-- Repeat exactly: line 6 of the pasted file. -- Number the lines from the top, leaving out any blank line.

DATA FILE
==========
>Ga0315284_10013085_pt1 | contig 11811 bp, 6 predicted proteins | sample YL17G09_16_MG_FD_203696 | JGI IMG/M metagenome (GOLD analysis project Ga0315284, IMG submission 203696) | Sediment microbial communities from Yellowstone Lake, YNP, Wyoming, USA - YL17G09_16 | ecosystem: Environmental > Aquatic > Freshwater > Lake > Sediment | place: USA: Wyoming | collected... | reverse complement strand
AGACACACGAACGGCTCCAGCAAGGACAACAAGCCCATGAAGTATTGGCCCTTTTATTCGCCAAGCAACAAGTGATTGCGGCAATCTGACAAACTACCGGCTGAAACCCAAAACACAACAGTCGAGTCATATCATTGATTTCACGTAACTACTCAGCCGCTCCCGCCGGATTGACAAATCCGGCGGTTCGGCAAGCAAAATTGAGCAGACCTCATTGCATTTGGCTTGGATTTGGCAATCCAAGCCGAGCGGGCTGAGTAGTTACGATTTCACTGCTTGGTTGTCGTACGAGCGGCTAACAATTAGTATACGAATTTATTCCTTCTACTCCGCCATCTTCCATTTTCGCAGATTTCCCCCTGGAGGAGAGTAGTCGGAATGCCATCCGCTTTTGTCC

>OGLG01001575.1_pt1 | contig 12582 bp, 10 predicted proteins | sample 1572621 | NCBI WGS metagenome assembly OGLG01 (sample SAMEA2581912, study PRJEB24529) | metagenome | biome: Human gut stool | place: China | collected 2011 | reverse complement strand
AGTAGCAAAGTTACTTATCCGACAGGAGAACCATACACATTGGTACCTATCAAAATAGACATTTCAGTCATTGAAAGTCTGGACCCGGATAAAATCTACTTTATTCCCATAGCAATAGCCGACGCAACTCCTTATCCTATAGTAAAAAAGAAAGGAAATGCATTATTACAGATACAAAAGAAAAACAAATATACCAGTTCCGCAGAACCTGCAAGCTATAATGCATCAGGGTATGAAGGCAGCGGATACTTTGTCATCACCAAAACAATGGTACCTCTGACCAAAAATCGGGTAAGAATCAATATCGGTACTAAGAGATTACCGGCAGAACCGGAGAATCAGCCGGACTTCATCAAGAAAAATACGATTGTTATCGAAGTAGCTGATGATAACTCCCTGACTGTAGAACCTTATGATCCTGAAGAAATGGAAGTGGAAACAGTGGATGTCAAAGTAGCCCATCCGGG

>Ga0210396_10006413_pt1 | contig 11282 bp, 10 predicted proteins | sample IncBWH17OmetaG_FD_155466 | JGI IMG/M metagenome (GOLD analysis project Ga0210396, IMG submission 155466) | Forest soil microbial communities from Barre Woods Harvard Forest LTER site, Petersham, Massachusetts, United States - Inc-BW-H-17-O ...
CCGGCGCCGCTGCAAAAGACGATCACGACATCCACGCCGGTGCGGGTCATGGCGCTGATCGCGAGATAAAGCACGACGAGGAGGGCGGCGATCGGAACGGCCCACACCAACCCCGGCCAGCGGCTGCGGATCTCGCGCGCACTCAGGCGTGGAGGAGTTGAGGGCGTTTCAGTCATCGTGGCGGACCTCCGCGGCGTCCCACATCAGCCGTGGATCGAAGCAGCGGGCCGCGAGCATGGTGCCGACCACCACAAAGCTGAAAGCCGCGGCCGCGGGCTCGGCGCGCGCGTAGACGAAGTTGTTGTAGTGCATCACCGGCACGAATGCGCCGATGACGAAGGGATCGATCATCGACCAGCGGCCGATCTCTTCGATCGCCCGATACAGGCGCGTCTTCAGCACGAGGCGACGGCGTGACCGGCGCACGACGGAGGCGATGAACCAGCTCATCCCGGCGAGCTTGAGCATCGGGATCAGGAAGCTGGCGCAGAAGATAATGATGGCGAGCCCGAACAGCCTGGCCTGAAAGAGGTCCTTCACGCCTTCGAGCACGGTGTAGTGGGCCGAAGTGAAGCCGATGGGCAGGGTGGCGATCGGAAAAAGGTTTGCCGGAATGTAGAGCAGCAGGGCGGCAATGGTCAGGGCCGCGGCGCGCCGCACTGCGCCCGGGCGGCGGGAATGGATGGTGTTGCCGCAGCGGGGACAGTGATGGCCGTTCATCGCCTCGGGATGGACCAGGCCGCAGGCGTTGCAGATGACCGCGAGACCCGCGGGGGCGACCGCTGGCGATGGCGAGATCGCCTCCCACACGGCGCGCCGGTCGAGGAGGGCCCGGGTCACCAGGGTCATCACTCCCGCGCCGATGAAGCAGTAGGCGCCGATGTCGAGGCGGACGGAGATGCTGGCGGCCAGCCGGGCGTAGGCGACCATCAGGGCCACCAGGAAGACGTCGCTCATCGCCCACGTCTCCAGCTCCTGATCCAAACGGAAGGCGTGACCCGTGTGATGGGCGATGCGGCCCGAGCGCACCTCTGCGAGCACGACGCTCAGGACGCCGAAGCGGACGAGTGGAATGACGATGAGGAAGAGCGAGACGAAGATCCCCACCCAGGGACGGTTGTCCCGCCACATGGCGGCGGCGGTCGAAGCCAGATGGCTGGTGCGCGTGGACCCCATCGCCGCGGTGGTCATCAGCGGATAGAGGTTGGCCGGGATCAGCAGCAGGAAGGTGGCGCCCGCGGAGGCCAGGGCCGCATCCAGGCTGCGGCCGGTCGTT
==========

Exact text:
CCGGCGCCGCTGCAAAAGACGATCACGACATCCACGCCGGTGCGGGTCATGGCGCTGATCGCGAGATAAAGCACGACGAGGAGGGCGGCGATCGGAACGGCCCACACCAACCCCGGCCAGCGGCTGCGGATCTCGCGCGCACTCAGGCGTGGAGGAGTTGAGGGCGTTTCAGTCATCGTGGCGGACCTCCGCGGCGTCCCACATCAGCCGTGGATCGAAGCAGCGGGCCGCGAGCATGGTGCCGACCACCACAAAGCTGAAAGCCGCGGCCGCGGGCTCGGCGCGCGCGTAGACGAAGTTGTTGTAGTGCATCACCGGCACGAATGCGCCGATGACGAAGGGATCGATCATCGACCAGCGGCCGATCTCTTCGATCGCCCGATACAGGCGCGTCTTCAGCACGAGGCGACGGCGTGACCGGCGCACGACGGAGGCGATGAACCAGCTCATCCCGGCGAGCTTGAGCATCGGGATCAGGAAGCTGGCGCAGAAGATAATGATGGCGAGCCCGAACAGCCTGGCCTGAAAGAGGTCCTTCACGCCTTCGAGCACGGTGTAGTGGGCCGAAGTGAAGCCGATGGGCAGGGTGGCGATCGGAAAAAGGTTTGCCGGAATGTAGAGCAGCAGGGCGGCAATGGTCAGGGCCGCGGCGCGCCGCACTGCGCCCGGGCGGCGGGAATGGATGGTGTTGCCGCAGCGGGGACAGTGATGGCCGTTCATCGCCTCGGGATGGACCAGGCCGCAGGCGTTGCAGATGACCGCGAGACCCGCGGGGGCGACCGCTGGCGATGGCGAGATCGCCTCCCACACGGCGCGCCGGTCGAGGAGGGCCCGGGTCACCAGGGTCATCACTCCCGCGCCGATGAAGCAGTAGGCGCCGATGTCGAGGCGGACGGAGATGCTGGCGGCCAGCCGGGCGTAGGCGACCATCAGGGCCACCAGGAAGACGTCGCTCATCGCCCACGTCTCCAGCTCCTGATCCAAACGGAAGGCGTGACCCGTGTGATGGGCGATGCGGCCCGAGCGCACCTCTGCGAGCACGACGCTCAGGACGCCGAAGCGGACGAGTGGAATGACGATGAGGAAGAGCGAGACGAAGATCCCCACCCAGGGACGGTTGTCCCGCCACATGGCGGCGGCGGTCGAAGCCAGATGGCTGGTGCGCGTGGACCCCATCGCCGCGGTGGTCATCAGCGGATAGAGGTTGGCCGGGATCAGCAGCAGGAAGGTGGCGCCCGCGGAGGCCAGGGCCGCATCCAGGCTGCGGCCGGTCGTT